The Movie Magazines and Lillian Gish … The moving Picture World 1914 detail The moving Picture World 1914 The moving Picture World 1914 detail Moving Picture World, November 21, 1914 Her Awakening – Lillian Gish The Angel of Contention Poster The moving Picture World – Mutual Program – A Question of Courage names wrong Lillian Gish And Dorothy The moving Picture World – Mutual Program – The Sisters The Birth of a Nation (David W. Griffith Corp., 1915). Herald2 Sold for Marriage Triangle Plays Program 1916 lillian_gish_photoplay_1917 08 ID Photo Back to Lillian Gish Home page Photoplay, August, 1918 – Dorothy and Lillian Gish in their dressing room Lillian Gish Photoplay August 1918 Lillian Gish Photoplay February 1919 Lillian Gish Photoplay, July, 1919 Back to Lillian Gish Home page Lillian Gish Photoplay October 1920 Orphans of The Storm Prog Herald 1921 Lillian Gish 1921 – The Girl Back Home Motion Picture Classic Magazine (Brewster, 1921) The Lily Maid from Ohio Ph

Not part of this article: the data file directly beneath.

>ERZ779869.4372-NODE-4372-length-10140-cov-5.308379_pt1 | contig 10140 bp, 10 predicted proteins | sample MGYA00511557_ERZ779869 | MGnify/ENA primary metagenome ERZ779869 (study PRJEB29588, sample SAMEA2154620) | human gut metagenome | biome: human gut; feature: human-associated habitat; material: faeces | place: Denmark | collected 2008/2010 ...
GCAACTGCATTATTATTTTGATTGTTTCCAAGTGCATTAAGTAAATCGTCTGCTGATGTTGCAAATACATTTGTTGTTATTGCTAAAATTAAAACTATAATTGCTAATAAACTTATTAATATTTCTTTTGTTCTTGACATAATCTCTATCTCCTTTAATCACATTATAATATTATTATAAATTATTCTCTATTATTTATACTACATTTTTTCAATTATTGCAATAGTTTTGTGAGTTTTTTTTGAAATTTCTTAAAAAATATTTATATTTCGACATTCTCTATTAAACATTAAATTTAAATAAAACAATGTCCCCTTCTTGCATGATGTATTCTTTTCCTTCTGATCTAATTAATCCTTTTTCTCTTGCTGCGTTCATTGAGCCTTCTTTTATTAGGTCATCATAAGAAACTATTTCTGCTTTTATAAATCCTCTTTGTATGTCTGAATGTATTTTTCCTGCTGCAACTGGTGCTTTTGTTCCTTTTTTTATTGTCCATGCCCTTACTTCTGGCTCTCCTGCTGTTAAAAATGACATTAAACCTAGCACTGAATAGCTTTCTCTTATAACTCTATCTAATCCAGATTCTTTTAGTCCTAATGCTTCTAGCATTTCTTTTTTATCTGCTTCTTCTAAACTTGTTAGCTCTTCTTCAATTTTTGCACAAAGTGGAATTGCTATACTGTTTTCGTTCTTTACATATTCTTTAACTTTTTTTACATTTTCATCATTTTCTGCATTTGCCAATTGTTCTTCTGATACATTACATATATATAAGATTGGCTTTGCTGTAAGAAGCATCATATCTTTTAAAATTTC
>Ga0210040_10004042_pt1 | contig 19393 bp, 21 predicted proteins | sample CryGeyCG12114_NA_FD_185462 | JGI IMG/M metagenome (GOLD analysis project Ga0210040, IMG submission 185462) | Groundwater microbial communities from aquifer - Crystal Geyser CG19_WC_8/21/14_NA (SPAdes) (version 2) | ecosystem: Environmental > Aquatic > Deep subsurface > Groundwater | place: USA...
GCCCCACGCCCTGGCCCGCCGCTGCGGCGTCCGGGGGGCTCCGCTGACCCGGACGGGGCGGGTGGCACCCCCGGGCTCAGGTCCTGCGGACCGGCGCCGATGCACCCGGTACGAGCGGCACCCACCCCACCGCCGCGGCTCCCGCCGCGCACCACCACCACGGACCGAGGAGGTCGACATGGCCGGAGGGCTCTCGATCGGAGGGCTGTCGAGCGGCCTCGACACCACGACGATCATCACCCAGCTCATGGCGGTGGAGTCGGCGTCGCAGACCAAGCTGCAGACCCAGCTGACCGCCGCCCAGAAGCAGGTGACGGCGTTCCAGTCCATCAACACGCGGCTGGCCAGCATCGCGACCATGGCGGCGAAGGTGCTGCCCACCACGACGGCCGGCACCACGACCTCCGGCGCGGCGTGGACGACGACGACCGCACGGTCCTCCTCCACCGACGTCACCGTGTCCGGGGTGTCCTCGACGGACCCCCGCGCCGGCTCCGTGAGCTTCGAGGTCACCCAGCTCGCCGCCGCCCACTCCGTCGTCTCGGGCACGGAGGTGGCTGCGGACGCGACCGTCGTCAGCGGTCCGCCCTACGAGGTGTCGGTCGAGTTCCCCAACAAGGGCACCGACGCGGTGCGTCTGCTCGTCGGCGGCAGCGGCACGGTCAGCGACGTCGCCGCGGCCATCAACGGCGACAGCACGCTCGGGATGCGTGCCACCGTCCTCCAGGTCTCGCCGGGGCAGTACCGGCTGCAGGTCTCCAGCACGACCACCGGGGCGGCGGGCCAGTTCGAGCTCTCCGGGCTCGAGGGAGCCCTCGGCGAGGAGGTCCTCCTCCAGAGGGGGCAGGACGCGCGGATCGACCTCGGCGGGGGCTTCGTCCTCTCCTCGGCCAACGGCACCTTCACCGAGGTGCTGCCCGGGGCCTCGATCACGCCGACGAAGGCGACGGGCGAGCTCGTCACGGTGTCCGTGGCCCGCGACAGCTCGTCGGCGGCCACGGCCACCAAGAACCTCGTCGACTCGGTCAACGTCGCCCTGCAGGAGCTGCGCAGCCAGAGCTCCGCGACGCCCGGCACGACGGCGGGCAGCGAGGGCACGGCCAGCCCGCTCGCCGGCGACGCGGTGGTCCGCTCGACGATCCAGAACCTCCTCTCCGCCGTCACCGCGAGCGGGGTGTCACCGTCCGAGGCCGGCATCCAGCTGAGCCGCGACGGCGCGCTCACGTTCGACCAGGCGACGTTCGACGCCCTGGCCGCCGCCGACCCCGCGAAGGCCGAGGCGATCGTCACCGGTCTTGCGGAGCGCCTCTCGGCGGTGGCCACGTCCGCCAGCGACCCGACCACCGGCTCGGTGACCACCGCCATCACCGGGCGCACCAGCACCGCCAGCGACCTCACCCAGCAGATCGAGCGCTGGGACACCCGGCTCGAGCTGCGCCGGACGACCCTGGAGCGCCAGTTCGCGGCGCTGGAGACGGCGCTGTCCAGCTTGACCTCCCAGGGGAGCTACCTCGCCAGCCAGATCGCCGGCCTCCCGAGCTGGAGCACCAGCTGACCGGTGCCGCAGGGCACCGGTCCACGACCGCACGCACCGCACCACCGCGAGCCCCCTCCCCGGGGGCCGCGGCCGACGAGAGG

When Mamaroneck Upstaged Hollywood – By Bruce Berman (The New York Times – June 19, 1977) When Mamaroneck Upstaged Hollywood By Bruce Berman The New York Times – June 19, 1977 BACK in the early 1920’s when Mamaroneck was a center of movie‐making, Joseph Rigano was an employee of D.W. Grif fith’s studio at Orienta. “I was atone mason and mechanic,” the energetic 80year‐old said as we toured on foot Edgewater Point, at the top of the Orienta Peninsula. Griffith Studios, Orienta Point, Mamaroneck NY 1921 “After the studio was finally built, Mr. Griffith asked me to stay on as a set builder. Stone fireplaces were my specialty, but I worked on everything from Gothic walls to painted desert backdrops. The actors were almost always friendly, and I was getting $55 a week and drove a $1,200 Buick. What more could a young man desire?” DW Griffith filming team – Mamaroneck NY – Way Down East In those days the area was less the “East Coast Hollywood” than Hollywood was “the West Co